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Political Selection

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  • Timothy Besley

Abstract

Almost every major episode of economic change over the past 200 years of political history has been associated with key personalities coming to power with a commitment to these changes. But if such dynamic leaders are so important, then we need to understand how they come to hold the reins of power. This outcome could be viewed as largely the product of random events colored by idiosyncratic personalities and chance encounters. However, at least some role must be given to the underlying institutional structure, which has a more systematic influence on who rises to the top. Thus, it is essential to understand how political selection works.

Suggested Citation

  • Timothy Besley, 2005. "Political Selection," Journal of Economic Perspectives, American Economic Association, vol. 19(3), pages 43-60, Summer.
  • Handle: RePEc:aea:jecper:v:19:y:2005:i:3:p:43-60
    Note: DOI: 10.1257/089533005774357761
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    File URL: http://www.aeaweb.org/articles.php?doi=10.1257/089533005774357761
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    References listed on IDEAS

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    1. Kenneth Rogoff, 1985. "The Optimal Degree of Commitment to an Intermediate Monetary Target," The Quarterly Journal of Economics, Oxford University Press, vol. 100(4), pages 1169-1189.
    2. Konstantin Sonin & Scott Gehlbach, 2004. "Businessman Candidates," Econometric Society 2004 North American Summer Meetings 178, Econometric Society.
    3. Persson, Torsten & Tabellini, Guido, 1994. "Representative democracy and capital taxation," Journal of Public Economics, Elsevier, vol. 55(1), pages 53-70, September.
    4. Caselli, Francesco & Morelli, Massimo, 2004. "Bad politicians," Journal of Public Economics, Elsevier, vol. 88(3-4), pages 759-782, March.
    5. Daniel Diermeier & Michael Keane & Antonio Merlo, 2005. "A Political Economy Model of Congressional Careers," American Economic Review, American Economic Association, vol. 95(1), pages 347-373, March.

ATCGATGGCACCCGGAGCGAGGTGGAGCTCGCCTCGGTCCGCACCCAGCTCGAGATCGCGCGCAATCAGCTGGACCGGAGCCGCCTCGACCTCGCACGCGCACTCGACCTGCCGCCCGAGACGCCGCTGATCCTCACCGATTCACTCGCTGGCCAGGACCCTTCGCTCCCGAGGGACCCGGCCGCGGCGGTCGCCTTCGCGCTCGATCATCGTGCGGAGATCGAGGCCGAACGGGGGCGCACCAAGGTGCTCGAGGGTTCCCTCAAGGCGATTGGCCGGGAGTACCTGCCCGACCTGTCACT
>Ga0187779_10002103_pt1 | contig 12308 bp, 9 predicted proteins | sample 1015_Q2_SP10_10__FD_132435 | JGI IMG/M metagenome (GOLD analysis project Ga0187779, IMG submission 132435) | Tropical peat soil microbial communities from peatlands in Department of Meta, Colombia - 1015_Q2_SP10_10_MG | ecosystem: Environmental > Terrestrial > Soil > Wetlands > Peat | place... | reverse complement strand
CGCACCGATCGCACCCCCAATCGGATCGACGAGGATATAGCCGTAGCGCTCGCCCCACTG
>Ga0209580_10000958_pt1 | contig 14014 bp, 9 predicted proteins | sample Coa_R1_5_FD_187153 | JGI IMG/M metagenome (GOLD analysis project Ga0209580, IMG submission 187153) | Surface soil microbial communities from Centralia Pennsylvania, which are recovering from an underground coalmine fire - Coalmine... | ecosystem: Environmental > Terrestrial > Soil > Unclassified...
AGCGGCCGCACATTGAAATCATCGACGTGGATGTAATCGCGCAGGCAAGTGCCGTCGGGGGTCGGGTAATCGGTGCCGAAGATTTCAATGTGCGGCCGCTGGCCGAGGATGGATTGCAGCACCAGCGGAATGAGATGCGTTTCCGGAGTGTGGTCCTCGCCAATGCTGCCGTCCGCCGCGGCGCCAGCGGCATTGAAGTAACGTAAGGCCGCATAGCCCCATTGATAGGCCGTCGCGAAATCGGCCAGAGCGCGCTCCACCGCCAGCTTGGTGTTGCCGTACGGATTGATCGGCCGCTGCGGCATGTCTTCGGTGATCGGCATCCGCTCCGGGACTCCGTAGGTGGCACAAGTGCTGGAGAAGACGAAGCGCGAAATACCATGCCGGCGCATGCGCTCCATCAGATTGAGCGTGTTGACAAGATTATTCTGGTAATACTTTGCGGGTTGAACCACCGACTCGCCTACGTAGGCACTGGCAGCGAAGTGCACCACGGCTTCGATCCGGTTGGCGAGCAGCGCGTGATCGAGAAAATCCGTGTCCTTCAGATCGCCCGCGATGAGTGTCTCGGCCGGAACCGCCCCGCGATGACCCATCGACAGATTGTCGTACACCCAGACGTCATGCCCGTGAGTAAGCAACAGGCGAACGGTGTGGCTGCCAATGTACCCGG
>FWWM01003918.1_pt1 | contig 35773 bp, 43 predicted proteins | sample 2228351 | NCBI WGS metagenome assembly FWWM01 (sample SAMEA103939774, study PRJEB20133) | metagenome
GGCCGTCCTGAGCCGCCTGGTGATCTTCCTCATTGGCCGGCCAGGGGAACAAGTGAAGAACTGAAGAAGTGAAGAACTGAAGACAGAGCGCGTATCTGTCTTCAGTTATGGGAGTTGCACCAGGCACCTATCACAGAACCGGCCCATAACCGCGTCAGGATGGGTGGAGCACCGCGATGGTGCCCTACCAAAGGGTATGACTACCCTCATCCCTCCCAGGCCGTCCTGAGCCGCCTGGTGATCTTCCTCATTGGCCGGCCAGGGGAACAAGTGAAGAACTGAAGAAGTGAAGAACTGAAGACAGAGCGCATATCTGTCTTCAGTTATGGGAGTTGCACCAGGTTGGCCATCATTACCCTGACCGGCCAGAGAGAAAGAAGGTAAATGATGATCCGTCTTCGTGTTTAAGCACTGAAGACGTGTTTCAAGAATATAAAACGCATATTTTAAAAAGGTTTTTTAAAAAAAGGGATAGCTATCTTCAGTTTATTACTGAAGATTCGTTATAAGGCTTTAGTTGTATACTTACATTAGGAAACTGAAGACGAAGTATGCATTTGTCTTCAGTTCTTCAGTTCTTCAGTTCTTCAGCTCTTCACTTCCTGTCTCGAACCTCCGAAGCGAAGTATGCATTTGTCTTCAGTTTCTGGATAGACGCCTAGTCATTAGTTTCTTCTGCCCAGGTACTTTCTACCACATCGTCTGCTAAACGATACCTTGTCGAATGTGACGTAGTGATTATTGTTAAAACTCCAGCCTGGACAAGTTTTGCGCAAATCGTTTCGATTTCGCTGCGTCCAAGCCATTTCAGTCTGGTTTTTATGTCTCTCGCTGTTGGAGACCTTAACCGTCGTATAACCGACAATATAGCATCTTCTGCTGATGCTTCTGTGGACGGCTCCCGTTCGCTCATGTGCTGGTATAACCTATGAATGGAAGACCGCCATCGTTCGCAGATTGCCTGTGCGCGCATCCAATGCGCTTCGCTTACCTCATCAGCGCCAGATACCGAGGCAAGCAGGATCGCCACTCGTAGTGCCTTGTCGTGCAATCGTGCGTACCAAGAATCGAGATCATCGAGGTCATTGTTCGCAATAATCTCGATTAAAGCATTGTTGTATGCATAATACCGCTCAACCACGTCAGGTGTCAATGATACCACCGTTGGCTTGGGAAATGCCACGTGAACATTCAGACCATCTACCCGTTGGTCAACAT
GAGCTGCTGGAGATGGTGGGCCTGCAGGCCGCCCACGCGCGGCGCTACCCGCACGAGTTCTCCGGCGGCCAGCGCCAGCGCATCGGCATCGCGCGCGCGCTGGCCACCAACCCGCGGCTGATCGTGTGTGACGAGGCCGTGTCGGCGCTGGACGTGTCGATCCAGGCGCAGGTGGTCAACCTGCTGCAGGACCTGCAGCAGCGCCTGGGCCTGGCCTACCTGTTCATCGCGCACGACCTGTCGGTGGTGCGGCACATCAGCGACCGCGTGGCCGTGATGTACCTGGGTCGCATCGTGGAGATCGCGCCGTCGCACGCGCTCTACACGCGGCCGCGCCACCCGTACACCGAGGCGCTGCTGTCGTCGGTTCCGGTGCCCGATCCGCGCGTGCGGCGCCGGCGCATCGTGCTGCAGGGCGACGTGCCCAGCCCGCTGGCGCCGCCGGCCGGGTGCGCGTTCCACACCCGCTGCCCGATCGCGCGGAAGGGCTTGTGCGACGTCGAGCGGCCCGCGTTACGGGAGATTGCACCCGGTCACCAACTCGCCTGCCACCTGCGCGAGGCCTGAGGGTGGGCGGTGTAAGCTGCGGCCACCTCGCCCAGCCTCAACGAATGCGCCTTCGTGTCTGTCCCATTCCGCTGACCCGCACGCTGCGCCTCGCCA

6. Timothy Besley & Maitreesh Ghatak, 2005. "Competition and Incentives with Motivated Agents," American Economic Review, American Economic Association, vol. 95(3), pages 616-636, June.
    7. Besley, Timothy J. & Persson, Torsten & Sturm, Daniel M, 2005. "Political Competition and Economic Performance: Theory and Evidence from the United States," CEPR Discussion Papers 5138, C.E.P.R. Discussion Papers.
    8. Stephen Coate, 2004. "Pareto-Improving Campaign Finance Policy," American Economic Review, American Economic Association, vol. 94(3), pages 628-655, June.
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    10. Martin J. Osborne & Al Slivinski, 1996. "A Model of Political Competition with Citizen-Candidates," The Quarterly Journal of Economics, Oxford University Press, vol. 111(1), pages 65-96.
    11. Timothy Besley & Stephen Coate, 1997. "An Economic Model of Representative Democracy," The Quarterly Journal of Economics, Oxford University Press, vol. 112(1), pages 85-114.
    12. Marianne Bertrand & Antoinette Schoar, 2003. "Managing with Style: The Effect of Managers on Firm Policies," The Quarterly Journal of Economics, Oxford University Press, vol. 118(4), pages 1169-1208.
    13. Timothy Besley & Andrea Prat, 2006. "Handcuffs for the Grabbing Hand? Media Capture and Government Accountability," American Economic Review, American Economic Association, vol. 96(3), pages 720-736, June.
    14. George A. Akerlof & Rachel E. Kranton, 2005. "Identity and the Economics of Organizations," Journal of Economic Perspectives, American Economic Association, vol. 19(1), pages 9-32, Winter.
    15. Timothy Besley & Rohini Pande & Vijayendra Rao, 2005. "Political Selection and the Qualilty of Government: Evidence from South India," Working Papers 921, Economic Growth Center, Yale University.
    16. John Ferejohn, 1986. "Incumbent performance and electoral control," Public Choice, Springer, vol. 50(1), pages 5-25, January.
    17. Cooter, Robert D., 2002. "Who Gets On Top in Democracy? Elections as Filters," Berkeley Olin Program in Law & Economics, Working Paper Series qt4q258892, Berkeley Olin Program in Law & Economics.
    18. Alesina, Alberto, 1988. "Credibility and Policy Convergence in a Two-Party System with Rational Voters," American Economic Review, American Economic Association, vol. 78(4), pages 796-805, September.
    19. Robert Barro, 1973. "The control of politicians: An economic model," Public Choice, Springer, vol. 14(1), pages 19-42, March.
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